Home

Digital Products

Prints

Apparel

Home & Barware

Gifts


Customer Service



100% Satisfaction Guarantee - no headaches!
  
  

Palsgrove History, Family Crest & Coats of Arms



The ancient roots of the Palsgrove family name are in the Anglo-Saxon culture. The name Palsgrove comes from when the family lived in the region of Palgrave in various counties throughout England. Palsgrove is a topographic surname, which was given to a person who resided near a physical feature such as a hill, stream, church, or type of tree. Habitation names form the other broad category of surnames that were derived from place-names. They were derived from pre-existing names for towns, villages, parishes, or farmsteads.

Early Origins of the Palsgrove family


The surname Palsgrove was first found in Suffolk at Palgrave, a village and civil parish that dates back to 962 when it was listed as Palegrave. By the Domesday Book of 1086 the village's name evolved to Palegraua which was listed there at that time. [1]CITATION[CLOSE]
Williams, Dr Ann. And G.H. Martin, Eds., Domesday Book A Complete Translation. London: Penguin, 1992. Print. (ISBN 0-141-00523-8)
Great Palgrave in Norfolk has a similar entry in the Domesday Book but this entry is the first listing and therefore it is presumed a more recent village. The place name literally means "grove where the poles are got" from the Old English "pal + "graf" or "grove or a man called Paga" from the Old English personal name + "graf." [2]CITATION[CLOSE]
Mills, A.D., Dictionary of English Place-Names. Oxford: Oxford University Press, 1991. Print. (ISBN 0-19-869156-4)

Early History of the Palsgrove family


This web page shows only a small excerpt of our Palsgrove research.
Another 204 words (15 lines of text) covering the years 1480, 1554 and 1525 are included under the topic Early Palsgrove History in all our PDF Extended History products and printed products wherever possible.

Palsgrove Spelling Variations


One relatively recent invention that did much to standardize English spelling was the printing press. However, before its invention even the most literate people recorded their names according to sound rather than spelling. The spelling variations under which the name Palsgrove has appeared include Palgrave, Palgrove and others.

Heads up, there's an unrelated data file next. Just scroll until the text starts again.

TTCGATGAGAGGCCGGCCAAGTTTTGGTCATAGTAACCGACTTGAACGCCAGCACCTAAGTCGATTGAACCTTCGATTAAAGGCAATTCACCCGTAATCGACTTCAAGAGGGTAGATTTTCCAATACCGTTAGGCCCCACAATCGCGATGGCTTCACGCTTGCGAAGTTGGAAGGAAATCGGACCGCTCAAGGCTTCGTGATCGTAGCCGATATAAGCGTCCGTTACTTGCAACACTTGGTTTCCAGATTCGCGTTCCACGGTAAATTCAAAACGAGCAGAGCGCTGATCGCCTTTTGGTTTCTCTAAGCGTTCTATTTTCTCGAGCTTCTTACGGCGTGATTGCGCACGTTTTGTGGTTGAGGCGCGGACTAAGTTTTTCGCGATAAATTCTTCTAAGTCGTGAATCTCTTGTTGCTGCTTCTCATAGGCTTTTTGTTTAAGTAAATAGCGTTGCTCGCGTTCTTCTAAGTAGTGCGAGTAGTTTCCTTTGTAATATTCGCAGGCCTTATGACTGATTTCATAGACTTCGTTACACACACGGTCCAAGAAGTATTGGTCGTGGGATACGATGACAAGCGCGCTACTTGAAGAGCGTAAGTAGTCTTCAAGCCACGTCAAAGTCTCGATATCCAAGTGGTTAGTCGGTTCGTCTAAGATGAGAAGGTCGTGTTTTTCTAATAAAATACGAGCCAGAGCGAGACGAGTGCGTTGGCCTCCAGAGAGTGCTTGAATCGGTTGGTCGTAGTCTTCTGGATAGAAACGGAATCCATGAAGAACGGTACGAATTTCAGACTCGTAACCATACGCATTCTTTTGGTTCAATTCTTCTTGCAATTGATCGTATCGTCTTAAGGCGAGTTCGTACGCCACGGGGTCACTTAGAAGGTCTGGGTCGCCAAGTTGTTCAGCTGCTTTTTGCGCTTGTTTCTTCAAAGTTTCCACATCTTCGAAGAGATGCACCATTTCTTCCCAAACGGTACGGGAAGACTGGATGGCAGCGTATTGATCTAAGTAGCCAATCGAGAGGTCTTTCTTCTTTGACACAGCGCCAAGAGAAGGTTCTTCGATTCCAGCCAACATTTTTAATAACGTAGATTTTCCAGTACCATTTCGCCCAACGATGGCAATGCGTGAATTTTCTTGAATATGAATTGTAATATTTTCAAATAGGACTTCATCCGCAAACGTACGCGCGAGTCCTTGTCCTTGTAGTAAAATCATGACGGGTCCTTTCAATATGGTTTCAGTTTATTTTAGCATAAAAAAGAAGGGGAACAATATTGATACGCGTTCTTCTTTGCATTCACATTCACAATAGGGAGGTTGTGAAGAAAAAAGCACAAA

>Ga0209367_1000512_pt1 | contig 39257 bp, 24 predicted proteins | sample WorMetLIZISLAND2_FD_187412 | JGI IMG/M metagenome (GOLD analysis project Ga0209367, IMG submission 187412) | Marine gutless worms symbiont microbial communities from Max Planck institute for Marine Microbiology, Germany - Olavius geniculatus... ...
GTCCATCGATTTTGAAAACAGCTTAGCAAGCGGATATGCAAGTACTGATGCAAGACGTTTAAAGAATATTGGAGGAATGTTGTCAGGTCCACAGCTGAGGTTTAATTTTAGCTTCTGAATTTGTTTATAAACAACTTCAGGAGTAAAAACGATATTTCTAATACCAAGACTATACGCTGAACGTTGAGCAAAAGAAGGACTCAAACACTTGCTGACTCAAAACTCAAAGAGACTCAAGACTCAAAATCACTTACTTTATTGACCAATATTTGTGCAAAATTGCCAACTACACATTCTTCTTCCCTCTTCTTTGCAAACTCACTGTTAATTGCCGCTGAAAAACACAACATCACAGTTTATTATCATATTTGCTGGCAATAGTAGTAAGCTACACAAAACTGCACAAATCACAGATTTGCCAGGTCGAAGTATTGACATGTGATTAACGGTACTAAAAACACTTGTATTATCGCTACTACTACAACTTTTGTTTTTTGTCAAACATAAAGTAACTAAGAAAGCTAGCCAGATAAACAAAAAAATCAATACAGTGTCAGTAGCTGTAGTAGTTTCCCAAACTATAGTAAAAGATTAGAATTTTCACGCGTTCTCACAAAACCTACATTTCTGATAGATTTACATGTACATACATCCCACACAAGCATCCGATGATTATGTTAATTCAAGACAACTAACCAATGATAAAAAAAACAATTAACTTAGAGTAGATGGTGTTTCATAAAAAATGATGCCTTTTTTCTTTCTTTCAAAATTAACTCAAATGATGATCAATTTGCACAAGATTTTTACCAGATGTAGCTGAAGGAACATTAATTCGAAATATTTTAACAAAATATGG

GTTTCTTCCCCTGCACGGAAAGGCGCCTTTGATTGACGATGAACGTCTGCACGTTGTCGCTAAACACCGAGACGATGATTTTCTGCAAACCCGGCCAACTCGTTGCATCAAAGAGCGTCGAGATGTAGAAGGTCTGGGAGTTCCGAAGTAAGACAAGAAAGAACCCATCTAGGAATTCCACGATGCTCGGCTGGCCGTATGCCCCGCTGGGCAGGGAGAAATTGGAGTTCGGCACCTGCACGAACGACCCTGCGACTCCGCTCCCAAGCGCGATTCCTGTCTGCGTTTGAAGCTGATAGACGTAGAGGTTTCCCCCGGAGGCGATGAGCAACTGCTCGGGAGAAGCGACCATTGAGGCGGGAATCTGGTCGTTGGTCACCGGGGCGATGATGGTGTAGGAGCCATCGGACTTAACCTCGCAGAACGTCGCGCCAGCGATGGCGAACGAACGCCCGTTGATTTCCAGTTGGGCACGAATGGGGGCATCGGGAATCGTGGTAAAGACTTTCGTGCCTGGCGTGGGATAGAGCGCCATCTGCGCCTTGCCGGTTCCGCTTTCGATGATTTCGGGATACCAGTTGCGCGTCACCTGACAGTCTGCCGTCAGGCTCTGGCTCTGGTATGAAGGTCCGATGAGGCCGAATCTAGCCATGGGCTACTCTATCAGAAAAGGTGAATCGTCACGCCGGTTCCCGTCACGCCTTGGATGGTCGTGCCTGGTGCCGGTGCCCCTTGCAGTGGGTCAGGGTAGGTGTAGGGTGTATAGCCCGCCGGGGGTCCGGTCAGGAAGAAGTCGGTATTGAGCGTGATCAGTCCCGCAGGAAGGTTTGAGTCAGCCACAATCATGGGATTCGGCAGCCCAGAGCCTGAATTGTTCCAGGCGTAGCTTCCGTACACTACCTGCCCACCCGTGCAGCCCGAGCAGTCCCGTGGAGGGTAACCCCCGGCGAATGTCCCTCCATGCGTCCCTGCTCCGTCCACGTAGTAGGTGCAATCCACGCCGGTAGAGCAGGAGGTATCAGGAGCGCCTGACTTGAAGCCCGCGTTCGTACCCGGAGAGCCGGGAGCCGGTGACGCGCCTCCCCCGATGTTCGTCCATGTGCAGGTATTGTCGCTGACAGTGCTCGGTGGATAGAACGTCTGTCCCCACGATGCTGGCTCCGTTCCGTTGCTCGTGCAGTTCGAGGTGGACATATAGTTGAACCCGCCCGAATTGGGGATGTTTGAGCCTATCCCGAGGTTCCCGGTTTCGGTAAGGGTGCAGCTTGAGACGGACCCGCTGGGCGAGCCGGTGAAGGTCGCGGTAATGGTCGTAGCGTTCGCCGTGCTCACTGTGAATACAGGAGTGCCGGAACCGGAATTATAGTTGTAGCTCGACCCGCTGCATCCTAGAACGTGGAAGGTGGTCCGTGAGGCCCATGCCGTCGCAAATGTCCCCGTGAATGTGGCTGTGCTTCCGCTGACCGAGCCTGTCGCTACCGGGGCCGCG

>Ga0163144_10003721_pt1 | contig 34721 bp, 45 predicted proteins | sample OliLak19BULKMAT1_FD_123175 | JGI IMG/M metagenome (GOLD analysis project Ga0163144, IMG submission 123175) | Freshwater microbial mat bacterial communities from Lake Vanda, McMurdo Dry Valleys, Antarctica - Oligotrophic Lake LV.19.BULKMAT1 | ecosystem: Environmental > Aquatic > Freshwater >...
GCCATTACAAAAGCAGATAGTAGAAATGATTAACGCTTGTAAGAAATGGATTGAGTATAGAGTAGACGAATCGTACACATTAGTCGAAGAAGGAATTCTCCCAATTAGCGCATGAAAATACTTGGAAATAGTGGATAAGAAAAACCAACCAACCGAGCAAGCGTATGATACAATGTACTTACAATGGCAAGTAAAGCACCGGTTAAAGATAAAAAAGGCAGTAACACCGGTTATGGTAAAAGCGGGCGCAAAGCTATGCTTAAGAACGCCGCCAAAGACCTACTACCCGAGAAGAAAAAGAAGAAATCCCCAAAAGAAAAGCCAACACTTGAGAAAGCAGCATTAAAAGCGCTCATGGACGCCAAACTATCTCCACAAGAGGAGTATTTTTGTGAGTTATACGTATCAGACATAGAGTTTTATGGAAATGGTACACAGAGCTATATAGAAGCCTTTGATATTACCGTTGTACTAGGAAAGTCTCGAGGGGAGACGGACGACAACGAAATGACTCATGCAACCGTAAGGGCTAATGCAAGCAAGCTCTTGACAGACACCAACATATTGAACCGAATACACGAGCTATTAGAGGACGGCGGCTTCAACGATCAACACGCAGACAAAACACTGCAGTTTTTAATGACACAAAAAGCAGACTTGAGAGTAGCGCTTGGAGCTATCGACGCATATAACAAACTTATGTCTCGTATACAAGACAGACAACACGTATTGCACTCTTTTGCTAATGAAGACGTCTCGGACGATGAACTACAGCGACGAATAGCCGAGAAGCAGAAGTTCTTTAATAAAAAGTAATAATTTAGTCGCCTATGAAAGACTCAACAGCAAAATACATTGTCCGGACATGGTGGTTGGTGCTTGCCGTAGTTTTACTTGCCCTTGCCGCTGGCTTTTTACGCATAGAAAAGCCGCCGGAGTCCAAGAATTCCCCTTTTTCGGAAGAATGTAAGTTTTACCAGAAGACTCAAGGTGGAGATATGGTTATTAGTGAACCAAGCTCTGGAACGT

Early Notables of the Palsgrove family (pre 1700)


Notables of this surname at this time include: John Palsgrave (c.1480-1554), an English priest of Henry VIII of England's court. In 1525, he was appointed tutor to Henry's illegitimate son, Henry Fitzroy. The expression...
Another 34 words (2 lines of text) are included under the topic Early Palsgrove Notables in all our PDF Extended History products and printed products wherever possible.

Migration of the Palsgrove family to Ireland


Some of the Palsgrove family moved to Ireland, but this topic is not covered in this excerpt.
Another 45 words (3 lines of text) about their life in Ireland is included in all our PDF Extended History products and printed products wherever possible.

Migration of the Palsgrove family to the New World and Oceana


At this time, the shores of the New World beckoned many English families that felt that the social climate in England was oppressive and lacked opportunity for change. Thousands left England at great expense in ships that were overcrowded and full of disease. A great portion of these settlers never survived the journey and even a greater number arrived sick, starving, and without a penny. The survivors, however, were often greeted with greater opportunity than they could have experienced back home. These English settlers made significant contributions to those colonies that would eventually become the United States and Canada. An examination of early immigration records and passenger ship lists revealed that people bearing the name Palsgrove arrived in North America very early: Richard Palgrave, his wife Anne and their three daughters Elizabeth, Sarah and Mary, who arrived in Charlestown, MA in 1630.

Palsgrove Family Crest Products



See Also



Citations


  1. ^ Williams, Dr Ann. And G.H. Martin, Eds., Domesday Book A Complete Translation. London: Penguin, 1992. Print. (ISBN 0-141-00523-8)
  2. ^ Mills, A.D., Dictionary of English Place-Names. Oxford: Oxford University Press, 1991. Print. (ISBN 0-19-869156-4)

Sign Up

  


100% Satisfaction Guarantee - no headaches!